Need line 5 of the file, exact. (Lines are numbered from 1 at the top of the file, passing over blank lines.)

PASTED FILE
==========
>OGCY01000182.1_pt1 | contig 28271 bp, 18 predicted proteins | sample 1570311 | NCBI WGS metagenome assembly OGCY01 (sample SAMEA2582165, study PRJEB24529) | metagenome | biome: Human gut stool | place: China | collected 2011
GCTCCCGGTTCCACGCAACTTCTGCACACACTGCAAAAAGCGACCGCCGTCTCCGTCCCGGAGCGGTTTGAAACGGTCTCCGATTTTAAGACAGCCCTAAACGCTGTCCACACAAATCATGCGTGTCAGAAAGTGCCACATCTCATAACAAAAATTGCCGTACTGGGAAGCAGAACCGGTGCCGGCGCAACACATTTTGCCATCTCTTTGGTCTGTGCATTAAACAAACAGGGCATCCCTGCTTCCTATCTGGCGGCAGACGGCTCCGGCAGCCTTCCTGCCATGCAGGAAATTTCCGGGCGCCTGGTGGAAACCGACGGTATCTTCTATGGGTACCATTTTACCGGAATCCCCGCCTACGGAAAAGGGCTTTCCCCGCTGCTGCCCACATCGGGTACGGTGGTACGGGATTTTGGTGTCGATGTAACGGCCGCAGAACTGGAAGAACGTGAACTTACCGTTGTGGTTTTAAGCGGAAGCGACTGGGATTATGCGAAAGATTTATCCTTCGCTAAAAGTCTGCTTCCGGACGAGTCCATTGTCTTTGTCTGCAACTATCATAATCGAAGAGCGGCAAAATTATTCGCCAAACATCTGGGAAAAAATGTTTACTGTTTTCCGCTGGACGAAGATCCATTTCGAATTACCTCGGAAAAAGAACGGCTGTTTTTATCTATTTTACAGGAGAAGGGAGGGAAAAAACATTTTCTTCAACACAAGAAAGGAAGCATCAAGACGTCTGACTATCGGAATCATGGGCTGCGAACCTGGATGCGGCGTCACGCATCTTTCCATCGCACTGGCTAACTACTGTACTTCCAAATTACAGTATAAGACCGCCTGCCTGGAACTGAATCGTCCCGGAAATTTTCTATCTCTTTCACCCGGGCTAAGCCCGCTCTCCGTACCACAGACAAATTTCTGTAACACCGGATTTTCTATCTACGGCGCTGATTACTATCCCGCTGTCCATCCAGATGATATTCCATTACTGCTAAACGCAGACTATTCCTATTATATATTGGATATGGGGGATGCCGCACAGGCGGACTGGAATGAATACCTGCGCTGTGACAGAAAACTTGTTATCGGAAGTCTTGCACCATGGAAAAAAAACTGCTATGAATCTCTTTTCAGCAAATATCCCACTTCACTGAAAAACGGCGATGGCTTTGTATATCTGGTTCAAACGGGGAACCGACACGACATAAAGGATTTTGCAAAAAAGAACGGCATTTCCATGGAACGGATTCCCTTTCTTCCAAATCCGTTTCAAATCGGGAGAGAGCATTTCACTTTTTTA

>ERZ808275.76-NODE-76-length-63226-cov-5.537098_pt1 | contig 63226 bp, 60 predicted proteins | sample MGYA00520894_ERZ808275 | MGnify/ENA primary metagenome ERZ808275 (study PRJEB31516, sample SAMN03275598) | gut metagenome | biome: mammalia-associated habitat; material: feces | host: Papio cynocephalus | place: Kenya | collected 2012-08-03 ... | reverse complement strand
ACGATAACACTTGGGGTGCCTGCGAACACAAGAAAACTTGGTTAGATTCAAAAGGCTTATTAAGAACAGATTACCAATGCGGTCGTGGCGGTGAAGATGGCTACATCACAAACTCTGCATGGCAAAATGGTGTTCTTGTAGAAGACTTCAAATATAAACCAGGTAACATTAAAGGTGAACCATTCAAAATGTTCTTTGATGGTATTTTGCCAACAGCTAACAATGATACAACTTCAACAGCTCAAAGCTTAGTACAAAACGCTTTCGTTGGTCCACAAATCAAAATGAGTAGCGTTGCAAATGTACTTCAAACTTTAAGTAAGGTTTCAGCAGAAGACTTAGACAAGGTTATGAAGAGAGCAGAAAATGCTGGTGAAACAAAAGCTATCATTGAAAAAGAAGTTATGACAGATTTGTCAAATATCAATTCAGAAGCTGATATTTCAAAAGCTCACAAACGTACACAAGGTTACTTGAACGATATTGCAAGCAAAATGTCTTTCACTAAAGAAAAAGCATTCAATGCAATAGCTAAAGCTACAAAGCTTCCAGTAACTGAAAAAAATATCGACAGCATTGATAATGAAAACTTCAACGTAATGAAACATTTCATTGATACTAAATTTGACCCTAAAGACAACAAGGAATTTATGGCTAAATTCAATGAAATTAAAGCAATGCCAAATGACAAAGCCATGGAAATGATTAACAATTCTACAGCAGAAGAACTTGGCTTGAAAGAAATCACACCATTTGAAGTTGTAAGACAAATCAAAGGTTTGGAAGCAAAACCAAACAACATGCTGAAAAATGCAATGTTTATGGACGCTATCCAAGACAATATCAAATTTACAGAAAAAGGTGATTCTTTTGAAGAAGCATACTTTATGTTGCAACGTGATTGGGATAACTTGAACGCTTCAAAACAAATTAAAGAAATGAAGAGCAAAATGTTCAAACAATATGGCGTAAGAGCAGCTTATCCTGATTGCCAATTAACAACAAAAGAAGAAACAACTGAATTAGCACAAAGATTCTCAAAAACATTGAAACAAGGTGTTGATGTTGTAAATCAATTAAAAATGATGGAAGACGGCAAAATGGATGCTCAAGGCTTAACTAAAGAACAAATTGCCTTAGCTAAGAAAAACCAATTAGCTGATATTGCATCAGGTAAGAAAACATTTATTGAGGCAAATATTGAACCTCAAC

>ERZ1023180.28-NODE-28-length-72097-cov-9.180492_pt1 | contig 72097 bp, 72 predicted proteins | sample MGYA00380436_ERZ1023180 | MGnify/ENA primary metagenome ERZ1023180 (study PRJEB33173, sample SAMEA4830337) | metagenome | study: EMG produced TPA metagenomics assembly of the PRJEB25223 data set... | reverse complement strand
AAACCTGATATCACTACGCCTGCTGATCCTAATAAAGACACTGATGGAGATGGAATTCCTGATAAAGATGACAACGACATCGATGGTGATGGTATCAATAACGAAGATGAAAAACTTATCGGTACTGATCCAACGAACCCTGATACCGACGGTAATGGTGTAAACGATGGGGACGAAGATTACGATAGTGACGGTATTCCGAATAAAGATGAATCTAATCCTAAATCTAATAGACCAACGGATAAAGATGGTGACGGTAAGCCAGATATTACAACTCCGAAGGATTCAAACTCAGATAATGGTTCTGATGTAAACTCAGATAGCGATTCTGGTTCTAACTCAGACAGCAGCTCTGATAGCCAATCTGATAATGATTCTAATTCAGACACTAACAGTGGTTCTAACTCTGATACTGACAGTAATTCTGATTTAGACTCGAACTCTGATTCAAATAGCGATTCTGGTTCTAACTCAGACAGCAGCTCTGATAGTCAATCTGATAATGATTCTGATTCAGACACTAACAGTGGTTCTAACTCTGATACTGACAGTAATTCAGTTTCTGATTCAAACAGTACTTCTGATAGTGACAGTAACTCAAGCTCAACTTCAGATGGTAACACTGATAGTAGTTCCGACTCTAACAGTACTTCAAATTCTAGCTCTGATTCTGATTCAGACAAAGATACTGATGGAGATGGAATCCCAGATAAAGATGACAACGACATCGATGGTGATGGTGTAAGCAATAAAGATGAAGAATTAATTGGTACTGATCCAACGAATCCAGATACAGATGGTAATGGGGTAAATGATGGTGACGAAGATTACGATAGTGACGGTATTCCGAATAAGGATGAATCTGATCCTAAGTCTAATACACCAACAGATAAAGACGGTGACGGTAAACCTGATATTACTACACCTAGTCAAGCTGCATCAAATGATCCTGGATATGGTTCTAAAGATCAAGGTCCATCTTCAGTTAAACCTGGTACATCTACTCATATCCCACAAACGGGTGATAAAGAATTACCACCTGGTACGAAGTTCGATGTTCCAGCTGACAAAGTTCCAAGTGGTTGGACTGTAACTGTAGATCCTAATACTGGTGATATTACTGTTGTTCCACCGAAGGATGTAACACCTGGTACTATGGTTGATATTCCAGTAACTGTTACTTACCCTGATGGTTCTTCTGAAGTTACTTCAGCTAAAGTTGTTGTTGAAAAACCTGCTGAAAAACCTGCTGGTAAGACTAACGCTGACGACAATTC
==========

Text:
>ERZ1023180.28-NODE-28-length-72097-cov-9.180492_pt1 | contig 72097 bp, 72 predicted proteins | sample MGYA00380436_ERZ1023180 | MGnify/ENA primary metagenome ERZ1023180 (study PRJEB33173, sample SAMEA4830337) | metagenome | study: EMG produced TPA metagenomics assembly of the PRJEB25223 data set... | reverse complement strand